I'll chime in here with a few random comments.

    Back in the hardware days, the 1176 & the LA-3 were my favorite tools. Now that I am fully 'in the box' the LA-3 & 1176 plug-ins are still my favorites. I also have a Waves Fairchild 660 & of course the Digirack dyn III but I never use them.

    The LA-3 like the LA-2 that proceeded it used an optical device to do gain reduction. That's kind of slow but IMO the results are nothing short of wonderful.
    The 1176 uses a FET and can be much faster.
    The gain reduction curve of the LA-2 & 3 is something like the 'over-easy' curve that dBX compressors use.....the more GR you use, the higher the ratio.

    As Remy says, it is customary to put the LA-2 before the 1176.....but that's for broadcast. Do whatever works for you.

    Often you hear people saying something is good for drums or vocals or whatever. The LA-2 & 3 work great on just about everything.

    It is very common to skim vocals with just an 1176.

    It is very common to use just an 1176 on snare drums....often with fairly deep GR. Try this & you will immediately recognize the effect.
     
  12. audiokid

    audiokid Staff

    Jeff,

    Remy, Davedog, mberry593 and others here have a longer history using 1176's, LA2a's, LA-2's, LA-3's stereo versions, vintage etc; than me so I'm not the guy to give much more advice on all the various tracking apps these gems work on. As you know, I got the first LA2a last year before the big price increase, before that, I've been using plug-ins.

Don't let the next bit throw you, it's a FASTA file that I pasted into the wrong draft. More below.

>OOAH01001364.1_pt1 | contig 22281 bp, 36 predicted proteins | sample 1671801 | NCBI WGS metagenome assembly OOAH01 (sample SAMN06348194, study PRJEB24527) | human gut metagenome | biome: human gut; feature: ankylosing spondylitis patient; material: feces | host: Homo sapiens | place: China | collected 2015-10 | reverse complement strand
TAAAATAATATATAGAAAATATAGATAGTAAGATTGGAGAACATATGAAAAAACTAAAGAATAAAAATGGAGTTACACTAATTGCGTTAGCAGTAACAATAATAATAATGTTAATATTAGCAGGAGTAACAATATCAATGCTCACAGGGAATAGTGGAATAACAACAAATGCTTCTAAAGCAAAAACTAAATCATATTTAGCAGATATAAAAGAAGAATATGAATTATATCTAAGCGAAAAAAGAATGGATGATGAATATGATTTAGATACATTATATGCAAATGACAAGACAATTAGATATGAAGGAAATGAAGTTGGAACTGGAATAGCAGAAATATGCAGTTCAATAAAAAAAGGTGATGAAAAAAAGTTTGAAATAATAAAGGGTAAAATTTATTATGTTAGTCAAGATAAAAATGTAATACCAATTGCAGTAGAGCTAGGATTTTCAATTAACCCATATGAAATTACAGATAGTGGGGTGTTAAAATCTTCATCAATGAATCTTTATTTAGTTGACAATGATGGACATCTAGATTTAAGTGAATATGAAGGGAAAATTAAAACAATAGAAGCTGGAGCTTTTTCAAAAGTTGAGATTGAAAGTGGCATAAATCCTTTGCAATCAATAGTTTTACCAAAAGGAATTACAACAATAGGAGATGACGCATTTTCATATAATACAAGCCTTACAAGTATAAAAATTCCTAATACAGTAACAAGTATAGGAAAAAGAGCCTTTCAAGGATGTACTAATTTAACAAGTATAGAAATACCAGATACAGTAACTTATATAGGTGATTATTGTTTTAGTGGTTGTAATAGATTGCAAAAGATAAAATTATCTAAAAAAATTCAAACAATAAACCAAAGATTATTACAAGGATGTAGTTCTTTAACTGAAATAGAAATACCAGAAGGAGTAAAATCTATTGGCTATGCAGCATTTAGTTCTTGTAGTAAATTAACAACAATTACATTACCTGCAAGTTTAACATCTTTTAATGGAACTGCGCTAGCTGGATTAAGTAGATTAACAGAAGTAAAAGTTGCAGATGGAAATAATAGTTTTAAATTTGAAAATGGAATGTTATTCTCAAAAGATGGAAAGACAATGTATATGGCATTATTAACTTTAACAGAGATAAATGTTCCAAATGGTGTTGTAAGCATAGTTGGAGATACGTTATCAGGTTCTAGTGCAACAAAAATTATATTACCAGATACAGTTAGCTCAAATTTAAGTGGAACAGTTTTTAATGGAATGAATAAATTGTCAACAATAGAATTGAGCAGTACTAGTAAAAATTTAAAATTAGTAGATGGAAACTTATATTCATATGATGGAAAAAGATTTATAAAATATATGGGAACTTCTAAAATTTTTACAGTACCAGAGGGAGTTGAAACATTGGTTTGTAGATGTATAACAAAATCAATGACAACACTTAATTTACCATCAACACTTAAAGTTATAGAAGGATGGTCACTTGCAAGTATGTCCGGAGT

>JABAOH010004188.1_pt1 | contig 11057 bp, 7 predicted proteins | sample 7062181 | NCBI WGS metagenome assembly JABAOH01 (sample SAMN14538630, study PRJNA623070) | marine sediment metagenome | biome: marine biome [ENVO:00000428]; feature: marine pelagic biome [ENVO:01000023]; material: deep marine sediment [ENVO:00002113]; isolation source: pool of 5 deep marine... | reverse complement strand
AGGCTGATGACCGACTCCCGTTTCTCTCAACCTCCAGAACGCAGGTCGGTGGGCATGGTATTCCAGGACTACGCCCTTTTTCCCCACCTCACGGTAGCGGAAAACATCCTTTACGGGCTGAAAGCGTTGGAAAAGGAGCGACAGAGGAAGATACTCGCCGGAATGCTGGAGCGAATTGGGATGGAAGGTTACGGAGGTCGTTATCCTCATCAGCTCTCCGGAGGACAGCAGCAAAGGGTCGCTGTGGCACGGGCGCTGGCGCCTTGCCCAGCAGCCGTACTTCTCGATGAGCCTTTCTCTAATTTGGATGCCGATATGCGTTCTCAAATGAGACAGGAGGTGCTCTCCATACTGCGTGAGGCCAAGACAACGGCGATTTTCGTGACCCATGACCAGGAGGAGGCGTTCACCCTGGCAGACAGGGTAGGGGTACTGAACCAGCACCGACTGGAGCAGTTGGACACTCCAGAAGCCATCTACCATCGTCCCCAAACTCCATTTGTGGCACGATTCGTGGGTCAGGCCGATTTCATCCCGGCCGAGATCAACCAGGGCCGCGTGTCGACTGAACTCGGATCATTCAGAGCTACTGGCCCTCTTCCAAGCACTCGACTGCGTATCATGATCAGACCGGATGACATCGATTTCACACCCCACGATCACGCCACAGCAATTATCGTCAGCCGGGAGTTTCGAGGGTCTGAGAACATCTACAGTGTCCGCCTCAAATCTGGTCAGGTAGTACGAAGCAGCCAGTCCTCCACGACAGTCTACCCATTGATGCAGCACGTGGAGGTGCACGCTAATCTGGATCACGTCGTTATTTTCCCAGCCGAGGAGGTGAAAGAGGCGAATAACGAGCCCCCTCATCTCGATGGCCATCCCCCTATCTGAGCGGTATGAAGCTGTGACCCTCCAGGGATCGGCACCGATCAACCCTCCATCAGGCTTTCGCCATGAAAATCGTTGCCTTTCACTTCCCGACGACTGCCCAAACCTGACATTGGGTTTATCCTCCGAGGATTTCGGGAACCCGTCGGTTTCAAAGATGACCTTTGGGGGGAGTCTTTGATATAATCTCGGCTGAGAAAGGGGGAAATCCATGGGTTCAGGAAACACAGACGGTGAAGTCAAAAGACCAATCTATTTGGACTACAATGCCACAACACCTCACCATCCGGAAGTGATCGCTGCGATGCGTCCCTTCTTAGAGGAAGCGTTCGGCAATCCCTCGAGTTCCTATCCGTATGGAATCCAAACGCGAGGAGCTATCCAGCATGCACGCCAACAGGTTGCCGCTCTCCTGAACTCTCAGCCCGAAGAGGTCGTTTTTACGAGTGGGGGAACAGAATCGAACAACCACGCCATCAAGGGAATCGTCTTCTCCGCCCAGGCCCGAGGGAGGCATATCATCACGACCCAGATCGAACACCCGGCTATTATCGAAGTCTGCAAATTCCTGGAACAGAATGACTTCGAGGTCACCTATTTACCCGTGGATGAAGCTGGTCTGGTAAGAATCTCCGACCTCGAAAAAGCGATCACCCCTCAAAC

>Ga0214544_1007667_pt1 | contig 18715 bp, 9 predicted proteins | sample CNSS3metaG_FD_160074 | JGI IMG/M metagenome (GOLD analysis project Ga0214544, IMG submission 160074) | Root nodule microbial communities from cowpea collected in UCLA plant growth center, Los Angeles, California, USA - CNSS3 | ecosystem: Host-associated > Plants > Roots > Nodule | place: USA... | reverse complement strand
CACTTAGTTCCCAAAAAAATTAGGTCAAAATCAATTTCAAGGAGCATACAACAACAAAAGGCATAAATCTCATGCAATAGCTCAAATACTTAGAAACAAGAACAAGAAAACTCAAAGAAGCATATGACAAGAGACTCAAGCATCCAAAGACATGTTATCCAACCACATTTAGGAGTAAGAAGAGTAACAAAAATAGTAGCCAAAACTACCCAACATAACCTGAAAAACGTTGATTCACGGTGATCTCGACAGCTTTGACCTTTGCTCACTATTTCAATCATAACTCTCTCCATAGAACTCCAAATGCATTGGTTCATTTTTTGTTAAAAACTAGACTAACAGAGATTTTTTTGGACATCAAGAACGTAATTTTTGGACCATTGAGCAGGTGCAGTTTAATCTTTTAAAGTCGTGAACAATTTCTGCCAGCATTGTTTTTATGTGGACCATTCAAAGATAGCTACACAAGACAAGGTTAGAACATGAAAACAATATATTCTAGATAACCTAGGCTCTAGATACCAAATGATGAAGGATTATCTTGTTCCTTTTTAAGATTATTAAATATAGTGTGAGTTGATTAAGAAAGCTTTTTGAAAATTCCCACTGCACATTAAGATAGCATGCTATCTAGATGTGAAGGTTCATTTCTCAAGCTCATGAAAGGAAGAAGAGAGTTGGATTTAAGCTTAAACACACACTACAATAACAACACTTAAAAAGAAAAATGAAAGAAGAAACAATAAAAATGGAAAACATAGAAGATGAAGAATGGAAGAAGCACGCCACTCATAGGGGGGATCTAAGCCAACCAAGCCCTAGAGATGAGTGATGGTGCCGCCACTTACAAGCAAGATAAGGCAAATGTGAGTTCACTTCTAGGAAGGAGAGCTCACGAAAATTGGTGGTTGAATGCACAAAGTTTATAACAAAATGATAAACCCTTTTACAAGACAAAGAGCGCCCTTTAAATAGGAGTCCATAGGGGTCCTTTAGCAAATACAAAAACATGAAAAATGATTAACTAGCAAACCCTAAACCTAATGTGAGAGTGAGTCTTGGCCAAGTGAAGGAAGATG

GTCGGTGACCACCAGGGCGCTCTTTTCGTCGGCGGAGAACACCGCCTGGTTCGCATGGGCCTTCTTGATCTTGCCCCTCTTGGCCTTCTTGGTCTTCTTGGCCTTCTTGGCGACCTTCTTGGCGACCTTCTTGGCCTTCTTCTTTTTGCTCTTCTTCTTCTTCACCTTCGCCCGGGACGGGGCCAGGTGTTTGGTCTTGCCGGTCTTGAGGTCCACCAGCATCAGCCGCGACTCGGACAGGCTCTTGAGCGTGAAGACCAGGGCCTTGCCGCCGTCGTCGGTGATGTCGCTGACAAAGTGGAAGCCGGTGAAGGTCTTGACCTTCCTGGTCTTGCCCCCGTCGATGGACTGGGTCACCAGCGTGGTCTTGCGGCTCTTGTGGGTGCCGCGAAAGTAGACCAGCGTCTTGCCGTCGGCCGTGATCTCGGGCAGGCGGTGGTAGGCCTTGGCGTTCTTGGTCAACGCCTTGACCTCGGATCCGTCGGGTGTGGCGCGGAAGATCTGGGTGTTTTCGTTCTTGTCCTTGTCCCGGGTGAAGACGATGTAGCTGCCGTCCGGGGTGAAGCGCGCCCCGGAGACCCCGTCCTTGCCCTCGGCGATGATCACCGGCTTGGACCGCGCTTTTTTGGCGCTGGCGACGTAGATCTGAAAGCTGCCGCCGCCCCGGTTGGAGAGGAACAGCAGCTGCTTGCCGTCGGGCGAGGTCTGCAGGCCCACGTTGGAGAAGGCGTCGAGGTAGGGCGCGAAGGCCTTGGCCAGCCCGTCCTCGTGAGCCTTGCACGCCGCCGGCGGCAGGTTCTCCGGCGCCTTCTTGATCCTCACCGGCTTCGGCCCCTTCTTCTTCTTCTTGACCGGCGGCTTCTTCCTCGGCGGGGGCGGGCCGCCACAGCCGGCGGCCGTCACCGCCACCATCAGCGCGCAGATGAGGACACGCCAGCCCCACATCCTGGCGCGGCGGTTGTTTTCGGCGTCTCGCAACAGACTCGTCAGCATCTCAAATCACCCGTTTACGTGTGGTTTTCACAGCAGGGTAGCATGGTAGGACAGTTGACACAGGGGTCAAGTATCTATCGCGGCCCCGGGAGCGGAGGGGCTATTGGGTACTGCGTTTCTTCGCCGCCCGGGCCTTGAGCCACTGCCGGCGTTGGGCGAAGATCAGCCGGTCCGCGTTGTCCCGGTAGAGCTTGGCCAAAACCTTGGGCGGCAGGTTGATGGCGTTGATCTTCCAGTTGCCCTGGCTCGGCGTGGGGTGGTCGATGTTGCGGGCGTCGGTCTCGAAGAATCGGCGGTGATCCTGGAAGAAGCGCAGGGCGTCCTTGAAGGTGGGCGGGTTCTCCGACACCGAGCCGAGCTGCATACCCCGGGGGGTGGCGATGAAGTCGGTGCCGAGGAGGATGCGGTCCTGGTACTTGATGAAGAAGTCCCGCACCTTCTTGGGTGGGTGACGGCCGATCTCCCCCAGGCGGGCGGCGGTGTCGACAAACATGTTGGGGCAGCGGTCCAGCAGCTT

This was the best hardware investment I've ever made for a vocal chain. Like you, vocals are the big thing for me so I didn't have any hesitation investing in them.
    1176's followed because of extensive research on the LA2A and my thirst for classic hardware. I would say, I would put an 1176 more times than not in front of any vocal that is remotely aggressive followed by the LA2A ( or vise versa :biggrin:). For lush lead and choirs, the LA2A is golden on its own. The opera singer that was just here would have benefited from the 1176 but I didn't have it in time. Rock, or any lead with attitude, I would say the 1176 is the ticket.


    When hitting the LA2A really hard, which I don't find necessary so far (but I'm sure I'll be loving that in no time), I have a feeling you would love an 1176 because its FAST where the LA2A isn't. 1176's have a lot of control which will allow you to dial in and get more of that LA2A juice without squeezing so much to get deeper into the lush sound LA2A's are known for. If I recall, you are doing this to reach deeper into a quiet passage, therefore, I think the combo would be exactly what you need.

    I have two of each because I have two LA2A's for choirs and I am doing the hybrid summing trip for the 2-bus. Acoustic work and building a mixing/remix business with a touch of analog classic is growing for me. An 1176 had to be part of this, its the most versatile comp you will ever want, choice for everything but that rich LA2A vocal sound alone. I only say that because I have both now and know the difference :) However, the 1176LN (low noise) will work for almost everything you put in front of it, where as, the LA2A will not.